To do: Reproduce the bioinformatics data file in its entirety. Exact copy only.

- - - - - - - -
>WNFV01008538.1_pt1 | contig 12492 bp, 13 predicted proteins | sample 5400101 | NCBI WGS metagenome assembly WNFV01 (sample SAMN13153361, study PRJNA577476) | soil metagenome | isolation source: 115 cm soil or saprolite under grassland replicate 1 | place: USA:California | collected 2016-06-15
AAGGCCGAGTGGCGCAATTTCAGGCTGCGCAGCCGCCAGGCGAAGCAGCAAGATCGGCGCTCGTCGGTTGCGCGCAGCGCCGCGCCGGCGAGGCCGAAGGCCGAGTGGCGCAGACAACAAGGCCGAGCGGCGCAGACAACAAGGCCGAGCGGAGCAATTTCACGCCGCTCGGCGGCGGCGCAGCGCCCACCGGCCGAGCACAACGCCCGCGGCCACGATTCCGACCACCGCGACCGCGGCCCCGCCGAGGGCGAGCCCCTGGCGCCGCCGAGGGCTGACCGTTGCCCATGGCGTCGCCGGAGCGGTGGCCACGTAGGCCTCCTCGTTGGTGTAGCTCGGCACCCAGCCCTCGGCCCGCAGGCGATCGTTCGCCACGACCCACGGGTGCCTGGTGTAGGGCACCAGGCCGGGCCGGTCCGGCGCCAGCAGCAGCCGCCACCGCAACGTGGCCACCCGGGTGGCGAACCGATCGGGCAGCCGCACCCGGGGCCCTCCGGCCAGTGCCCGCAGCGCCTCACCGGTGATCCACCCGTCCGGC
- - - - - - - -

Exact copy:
>WNFV01008538.1_pt1 | contig 12492 bp, 13 predicted proteins | sample 5400101 | NCBI WGS metagenome assembly WNFV01 (sample SAMN13153361, study PRJNA577476) | soil metagenome | isolation source: 115 cm soil or saprolite under grassland replicate 1 | place: USA:California | collected 2016-06-15
AAGGCCGAGTGGCGCAATTTCAGGCTGCGCAGCCGCCAGGCGAAGCAGCAAGATCGGCGCTCGTCGGTTGCGCGCAGCGCCGCGCCGGCGAGGCCGAAGGCCGAGTGGCGCAGACAACAAGGCCGAGCGGCGCAGACAACAAGGCCGAGCGGAGCAATTTCACGCCGCTCGGCGGCGGCGCAGCGCCCACCGGCCGAGCACAACGCCCGCGGCCACGATTCCGACCACCGCGACCGCGGCCCCGCCGAGGGCGAGCCCCTGGCGCCGCCGAGGGCTGACCGTTGCCCATGGCGTCGCCGGAGCGGTGGCCACGTAGGCCTCCTCGTTGGTGTAGCTCGGCACCCAGCCCTCGGCCCGCAGGCGATCGTTCGCCACGACCCACGGGTGCCTGGTGTAGGGCACCAGGCCGGGCCGGTCCGGCGCCAGCAGCAGCCGCCACCGCAACGTGGCCACCCGGGTGGCGAACCGATCGGGCAGCCGCACCCGGGGCCCTCCGGCCAGTGCCCGCAGCGCCTCACCGGTGATCCACCCGTCCGGC